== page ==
Winter Holidays and Celebrations
Photo Credit: Paulina Dackiw

Winter Holidays and Celebrations

With winter break having just ended and the holiday season coming to a close, students at Flint Hill find themselves readjusting to school life once again. However, before this celebratory season finishes, it can be inspiring and uplifting to reflect on the variety of experiences and traditions the winter holidays can bring.

One of the earlier holidays of the season is Hanukkah, which was celebrated from the evening of December 7th to December 15th in 2023. It is a Jewish holiday that celebrates a miracle that allowed sacred candles in the Temple of Jerusalem to burn for eight days with only enough oil for one. Today, the miracle is commemorated by lighting candles on each of the eight nights of Hanukkah, eating traditional foods, and exchanging gifts. 

In the United States, the most popular winter holiday is Christmas, a Christian holiday celebrating the birth of Jesus Christ occurring on December 25th. It is celebrated in a variety of ways, with common traditions including decorating a tree, exchanging gifts, and listening to carols. Christmas is ubiquitous, even in countries where Christians make up only a small minority of the population. Due to its widespread fame, the holiday has the potential to bring the world closer in celebration every December.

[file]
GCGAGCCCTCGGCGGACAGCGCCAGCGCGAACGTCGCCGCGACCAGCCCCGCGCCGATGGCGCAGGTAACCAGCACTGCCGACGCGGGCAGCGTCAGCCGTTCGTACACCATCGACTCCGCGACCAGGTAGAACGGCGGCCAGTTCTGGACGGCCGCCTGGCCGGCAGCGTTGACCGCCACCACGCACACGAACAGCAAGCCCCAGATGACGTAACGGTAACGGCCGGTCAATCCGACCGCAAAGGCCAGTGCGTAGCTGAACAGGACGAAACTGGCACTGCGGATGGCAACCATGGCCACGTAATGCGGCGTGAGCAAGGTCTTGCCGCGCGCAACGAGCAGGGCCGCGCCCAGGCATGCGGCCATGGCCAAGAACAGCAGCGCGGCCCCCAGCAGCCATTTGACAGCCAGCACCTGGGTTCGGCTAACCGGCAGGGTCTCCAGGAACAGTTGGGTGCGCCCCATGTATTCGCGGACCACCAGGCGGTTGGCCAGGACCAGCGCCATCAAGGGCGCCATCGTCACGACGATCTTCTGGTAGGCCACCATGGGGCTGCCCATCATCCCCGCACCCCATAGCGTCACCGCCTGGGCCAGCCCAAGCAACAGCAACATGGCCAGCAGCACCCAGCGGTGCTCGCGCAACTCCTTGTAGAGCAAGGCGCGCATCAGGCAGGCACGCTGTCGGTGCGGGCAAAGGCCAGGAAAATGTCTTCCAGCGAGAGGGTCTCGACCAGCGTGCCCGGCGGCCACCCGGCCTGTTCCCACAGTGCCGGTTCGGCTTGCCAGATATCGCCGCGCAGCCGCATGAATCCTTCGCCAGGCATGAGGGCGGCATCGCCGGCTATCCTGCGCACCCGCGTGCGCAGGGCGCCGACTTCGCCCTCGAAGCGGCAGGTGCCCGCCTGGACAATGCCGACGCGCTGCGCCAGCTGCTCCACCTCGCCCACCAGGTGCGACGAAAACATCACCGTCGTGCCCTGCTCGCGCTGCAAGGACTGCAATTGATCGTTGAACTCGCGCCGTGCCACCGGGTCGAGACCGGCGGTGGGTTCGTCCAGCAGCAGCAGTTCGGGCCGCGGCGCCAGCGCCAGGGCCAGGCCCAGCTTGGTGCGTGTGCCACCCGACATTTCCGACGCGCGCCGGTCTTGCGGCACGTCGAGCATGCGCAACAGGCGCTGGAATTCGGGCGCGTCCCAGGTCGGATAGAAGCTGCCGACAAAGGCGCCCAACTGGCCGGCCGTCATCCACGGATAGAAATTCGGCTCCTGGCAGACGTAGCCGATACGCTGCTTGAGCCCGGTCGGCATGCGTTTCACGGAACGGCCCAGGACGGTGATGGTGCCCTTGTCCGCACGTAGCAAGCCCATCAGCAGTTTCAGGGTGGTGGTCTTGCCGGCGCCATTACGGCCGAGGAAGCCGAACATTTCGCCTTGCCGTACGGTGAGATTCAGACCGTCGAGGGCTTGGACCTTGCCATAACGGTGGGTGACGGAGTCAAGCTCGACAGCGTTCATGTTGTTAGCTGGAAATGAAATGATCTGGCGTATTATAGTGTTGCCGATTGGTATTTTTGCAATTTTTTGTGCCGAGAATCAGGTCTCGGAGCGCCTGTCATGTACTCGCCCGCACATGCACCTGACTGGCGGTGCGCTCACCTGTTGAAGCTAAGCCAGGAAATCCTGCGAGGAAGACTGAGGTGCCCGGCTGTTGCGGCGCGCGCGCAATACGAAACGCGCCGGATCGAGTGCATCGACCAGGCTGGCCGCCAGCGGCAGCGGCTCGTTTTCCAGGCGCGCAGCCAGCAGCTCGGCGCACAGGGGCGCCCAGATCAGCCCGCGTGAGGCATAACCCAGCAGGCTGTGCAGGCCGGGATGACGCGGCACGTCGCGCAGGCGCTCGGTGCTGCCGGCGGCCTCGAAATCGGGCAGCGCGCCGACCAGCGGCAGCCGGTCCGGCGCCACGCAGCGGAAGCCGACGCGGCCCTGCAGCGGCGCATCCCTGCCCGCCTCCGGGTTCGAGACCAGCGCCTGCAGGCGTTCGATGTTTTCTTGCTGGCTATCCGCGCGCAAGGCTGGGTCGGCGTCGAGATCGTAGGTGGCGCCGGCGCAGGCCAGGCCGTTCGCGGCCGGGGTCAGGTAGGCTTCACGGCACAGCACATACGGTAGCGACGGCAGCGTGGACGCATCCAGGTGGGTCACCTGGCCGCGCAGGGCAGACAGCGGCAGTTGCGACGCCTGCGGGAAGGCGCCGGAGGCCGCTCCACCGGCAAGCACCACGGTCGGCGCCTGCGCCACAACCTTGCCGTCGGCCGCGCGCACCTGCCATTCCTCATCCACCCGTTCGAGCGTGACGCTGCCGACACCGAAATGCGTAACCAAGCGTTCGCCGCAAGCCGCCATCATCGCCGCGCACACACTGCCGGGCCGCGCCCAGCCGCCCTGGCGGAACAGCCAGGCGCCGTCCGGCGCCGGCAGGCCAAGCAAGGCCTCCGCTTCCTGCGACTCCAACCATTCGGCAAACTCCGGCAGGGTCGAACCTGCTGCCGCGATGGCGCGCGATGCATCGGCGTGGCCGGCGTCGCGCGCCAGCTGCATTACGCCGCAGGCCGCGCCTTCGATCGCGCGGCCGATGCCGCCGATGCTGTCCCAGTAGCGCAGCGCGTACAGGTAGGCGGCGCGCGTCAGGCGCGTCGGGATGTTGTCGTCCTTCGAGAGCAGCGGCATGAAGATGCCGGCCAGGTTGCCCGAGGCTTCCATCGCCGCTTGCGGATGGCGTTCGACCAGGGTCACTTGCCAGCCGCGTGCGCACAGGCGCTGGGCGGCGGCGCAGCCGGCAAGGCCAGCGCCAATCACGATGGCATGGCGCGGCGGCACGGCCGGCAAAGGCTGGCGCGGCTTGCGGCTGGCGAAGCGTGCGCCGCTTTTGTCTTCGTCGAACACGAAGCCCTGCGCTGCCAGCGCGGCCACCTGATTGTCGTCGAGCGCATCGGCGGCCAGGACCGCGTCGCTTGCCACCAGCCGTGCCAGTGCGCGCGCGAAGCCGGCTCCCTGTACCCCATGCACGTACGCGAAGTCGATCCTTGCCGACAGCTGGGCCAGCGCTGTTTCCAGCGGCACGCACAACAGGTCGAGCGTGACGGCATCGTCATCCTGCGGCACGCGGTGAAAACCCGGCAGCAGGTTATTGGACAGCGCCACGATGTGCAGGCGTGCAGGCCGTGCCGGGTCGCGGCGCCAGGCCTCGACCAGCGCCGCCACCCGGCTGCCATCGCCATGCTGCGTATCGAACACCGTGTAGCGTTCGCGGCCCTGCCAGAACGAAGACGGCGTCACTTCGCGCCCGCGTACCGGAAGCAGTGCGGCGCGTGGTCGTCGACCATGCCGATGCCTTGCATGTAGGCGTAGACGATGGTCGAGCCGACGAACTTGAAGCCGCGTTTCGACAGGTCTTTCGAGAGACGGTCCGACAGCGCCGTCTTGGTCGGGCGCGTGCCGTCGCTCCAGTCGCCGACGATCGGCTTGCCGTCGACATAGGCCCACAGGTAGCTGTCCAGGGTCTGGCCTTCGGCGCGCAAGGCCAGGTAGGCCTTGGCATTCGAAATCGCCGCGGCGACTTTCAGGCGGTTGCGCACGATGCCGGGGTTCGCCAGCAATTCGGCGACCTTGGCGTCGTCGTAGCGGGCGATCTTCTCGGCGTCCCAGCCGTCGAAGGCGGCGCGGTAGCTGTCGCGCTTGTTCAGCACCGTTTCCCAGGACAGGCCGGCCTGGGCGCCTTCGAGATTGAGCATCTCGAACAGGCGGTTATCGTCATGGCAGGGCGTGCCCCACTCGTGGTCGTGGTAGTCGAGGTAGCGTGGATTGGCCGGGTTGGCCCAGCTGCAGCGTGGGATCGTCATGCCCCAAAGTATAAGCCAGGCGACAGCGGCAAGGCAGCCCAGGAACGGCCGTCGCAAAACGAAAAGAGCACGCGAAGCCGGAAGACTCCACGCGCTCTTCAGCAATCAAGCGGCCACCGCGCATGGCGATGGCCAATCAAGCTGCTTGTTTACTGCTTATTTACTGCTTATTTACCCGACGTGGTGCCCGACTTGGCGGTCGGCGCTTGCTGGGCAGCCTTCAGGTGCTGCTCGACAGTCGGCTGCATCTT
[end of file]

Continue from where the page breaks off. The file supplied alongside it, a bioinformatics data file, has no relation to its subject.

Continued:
Beginning directly after Christmas, from December 26th to January 1st, is the week-long holiday of Kwanzaa, celebrating African and African American culture and heritage. Kwanzaa, which means ‘first fruits’ in Swahili, is a newer holiday, being created in 1966 by civil rights activist Maulana Karenga. It is celebrated by lighting candles, exchanging gifts, and eating meals as a family.

The New Year, both Gregorian and lunar, is another important part of the holiday season. It is an exciting time for thinking about the future and reflecting on the past. Many celebrate the night between the end of December and the beginning of January, staying up until midnight, watching fireworks, and coming up with resolutions for the coming year. The lunar new year in 2024 falls on February 10th, leading into the year of the dragon. Lunar New Year is typically celebrated by the exchange of red, money-filled envelopes, launching fireworks and lanterns, and connecting with loved ones.

The holidays listed in this article are some of the most widely celebrated, but they are far from the only festivities of the winter. As we enter the new year, let the memories of a December well-spent act as fuel for the coming months. Happy holidays, and have an amazing 2024!

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